R Pruim, Calvin College
I’m not writing to convince you that you should use R to teach simulation-based inference (SBI). My goal is to convince you that you can use R for SBI, even with students (and instructors) who have never used R before. Along the way I’ll mention some guiding principles and illustrate some tools that my colleagues Danny Kaplan and Nick Horton and I have assembled in the
mosaic R package to make SBI (and EDA and traditional inference procedures) much easier.
The biggest key to using R well is to provide a lot of creative opportunity with as little R as possible.
Valorie Zonnefeld, Dordt College
Have you ever thought about the reaction to the first slide rule in the 1620s? Do you think some people pulled up their noses, questioning whether students would forget their “calculations”? Did others dive in whole-heartedly, touting the advantages of teaching with their fancy new “slipsticks”? Regardless of the initial reaction, the slide rule has left its mark on the story line of mathematics. There is no question that technological developments continue to change how mathematics and statistics are taught.
The ability to use technology to simulate random phenonema has made statistics more approachable to many students.
The Catalyst Group, University of Minnesota
Matt Beckman, Ethan Brown, Bob delMas, Elizabeth Brondos Fry, Nicola Justice, Anelise Sabbag
The Catalyst group at the University of Minnesota has developed two introductory statistics courses that employ simulation-based inference methods: an undergraduate course (EPSY 3264) and a graduate course (EPSY 5261).
Simulation-based inference has different audiences, even in the introductory course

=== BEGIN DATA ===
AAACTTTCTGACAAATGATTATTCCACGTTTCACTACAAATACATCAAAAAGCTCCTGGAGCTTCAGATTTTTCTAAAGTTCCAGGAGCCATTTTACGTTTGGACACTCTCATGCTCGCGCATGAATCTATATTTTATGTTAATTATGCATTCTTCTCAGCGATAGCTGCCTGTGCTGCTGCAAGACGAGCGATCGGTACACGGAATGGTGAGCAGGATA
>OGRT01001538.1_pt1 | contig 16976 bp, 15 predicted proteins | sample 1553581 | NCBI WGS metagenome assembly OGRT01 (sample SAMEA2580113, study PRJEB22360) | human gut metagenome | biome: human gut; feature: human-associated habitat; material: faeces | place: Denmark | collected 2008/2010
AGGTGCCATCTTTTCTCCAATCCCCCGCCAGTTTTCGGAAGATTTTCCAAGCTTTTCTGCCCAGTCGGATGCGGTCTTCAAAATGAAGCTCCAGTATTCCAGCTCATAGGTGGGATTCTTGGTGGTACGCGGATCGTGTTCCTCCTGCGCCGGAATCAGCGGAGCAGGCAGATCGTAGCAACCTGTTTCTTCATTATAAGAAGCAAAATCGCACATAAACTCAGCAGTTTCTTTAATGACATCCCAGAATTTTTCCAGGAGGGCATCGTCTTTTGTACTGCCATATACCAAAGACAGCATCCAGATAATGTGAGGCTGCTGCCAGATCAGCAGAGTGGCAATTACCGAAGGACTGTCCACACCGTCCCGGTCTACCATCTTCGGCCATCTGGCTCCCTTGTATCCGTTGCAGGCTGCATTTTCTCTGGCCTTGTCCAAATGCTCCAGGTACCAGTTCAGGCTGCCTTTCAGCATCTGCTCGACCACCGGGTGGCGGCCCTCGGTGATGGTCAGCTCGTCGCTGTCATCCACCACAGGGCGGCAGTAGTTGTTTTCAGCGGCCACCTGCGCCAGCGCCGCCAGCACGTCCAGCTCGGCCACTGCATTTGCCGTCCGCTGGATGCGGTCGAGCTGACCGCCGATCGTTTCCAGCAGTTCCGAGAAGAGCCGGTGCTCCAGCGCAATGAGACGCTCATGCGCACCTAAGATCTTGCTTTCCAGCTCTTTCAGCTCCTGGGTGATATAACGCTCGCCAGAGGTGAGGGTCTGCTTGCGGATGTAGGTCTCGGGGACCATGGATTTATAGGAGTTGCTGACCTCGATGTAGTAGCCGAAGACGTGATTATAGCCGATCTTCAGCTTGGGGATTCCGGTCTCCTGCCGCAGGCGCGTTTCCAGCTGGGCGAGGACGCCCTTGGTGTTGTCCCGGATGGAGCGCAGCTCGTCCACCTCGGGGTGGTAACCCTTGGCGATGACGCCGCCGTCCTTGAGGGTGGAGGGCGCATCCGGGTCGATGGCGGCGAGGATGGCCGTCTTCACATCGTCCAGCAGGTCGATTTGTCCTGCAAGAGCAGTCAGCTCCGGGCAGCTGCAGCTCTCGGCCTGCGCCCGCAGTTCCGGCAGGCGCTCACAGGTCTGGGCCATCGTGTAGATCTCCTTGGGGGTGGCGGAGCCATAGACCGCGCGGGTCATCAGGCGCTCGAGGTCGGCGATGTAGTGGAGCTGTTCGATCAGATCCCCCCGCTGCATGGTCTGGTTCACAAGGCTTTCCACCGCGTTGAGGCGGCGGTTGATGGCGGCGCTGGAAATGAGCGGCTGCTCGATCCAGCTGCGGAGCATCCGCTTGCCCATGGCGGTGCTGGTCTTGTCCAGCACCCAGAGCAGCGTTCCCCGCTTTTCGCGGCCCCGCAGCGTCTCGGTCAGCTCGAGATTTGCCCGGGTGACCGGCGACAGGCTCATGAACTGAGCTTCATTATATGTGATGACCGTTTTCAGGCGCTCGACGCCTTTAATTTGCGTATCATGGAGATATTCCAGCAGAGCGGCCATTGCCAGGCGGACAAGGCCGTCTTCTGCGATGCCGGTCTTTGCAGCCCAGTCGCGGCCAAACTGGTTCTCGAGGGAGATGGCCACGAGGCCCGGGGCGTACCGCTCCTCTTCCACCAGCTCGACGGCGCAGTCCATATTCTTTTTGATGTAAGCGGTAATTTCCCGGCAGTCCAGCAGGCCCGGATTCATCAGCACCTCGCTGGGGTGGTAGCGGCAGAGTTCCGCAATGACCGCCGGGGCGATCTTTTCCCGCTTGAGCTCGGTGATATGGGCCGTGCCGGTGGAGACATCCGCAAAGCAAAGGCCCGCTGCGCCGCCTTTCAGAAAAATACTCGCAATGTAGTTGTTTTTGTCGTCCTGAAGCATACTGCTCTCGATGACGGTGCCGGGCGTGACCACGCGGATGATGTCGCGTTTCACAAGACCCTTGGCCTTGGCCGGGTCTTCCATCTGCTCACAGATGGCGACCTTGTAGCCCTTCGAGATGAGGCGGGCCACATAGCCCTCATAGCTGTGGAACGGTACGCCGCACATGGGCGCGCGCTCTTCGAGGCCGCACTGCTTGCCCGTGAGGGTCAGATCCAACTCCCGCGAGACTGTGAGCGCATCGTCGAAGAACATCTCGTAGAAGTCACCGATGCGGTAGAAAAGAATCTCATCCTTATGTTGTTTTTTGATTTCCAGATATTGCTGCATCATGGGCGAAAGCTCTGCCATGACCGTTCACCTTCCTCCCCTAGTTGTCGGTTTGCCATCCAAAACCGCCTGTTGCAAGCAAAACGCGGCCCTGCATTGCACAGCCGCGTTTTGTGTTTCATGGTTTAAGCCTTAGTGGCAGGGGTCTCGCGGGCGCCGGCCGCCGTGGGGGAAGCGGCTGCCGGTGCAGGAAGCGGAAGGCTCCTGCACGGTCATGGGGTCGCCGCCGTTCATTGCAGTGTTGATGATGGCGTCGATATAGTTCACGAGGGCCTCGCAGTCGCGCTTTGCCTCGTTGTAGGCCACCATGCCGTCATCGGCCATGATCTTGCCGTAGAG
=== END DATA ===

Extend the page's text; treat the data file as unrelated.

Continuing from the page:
Tim Erickson, Mills College
Joan Garfield tells us that approaching inference using simulation is like teaching students to cook rather than simply to follow recipes. I’m totally on board with that. In this post, I want to reflect about students can also grow the vegetables—that is, become farmers as well as cooks—and build the simulations themselves.
Yet I claim that making students responsible for the hard part is good for learning.
Scott Rifkin, UCSD
I have tried several different approaches to using technology to help students get a better intuitive understanding of statistical concepts. Although statistical software has been used in introductory statistics classes for quite some time, interfaces that facilitate discovery-based learning rather than calculation are much newer.
or I could make an applet specifically targeted towards this common question that will let her discover the answer for herself
Beth Chance, Cal Poly – San Luis Obispo
My technology use has definitely evolved, including in ways that surprise me! In particular, I have switched from being a long-time advocate of Minitab to not using a standard statistical package in the course at all. In reflecting on why this was the case, I realized I had some guiding principles:
I want student to see simulation-based methods as equally legitimate to theory-based procedures, if not preferred in some situations.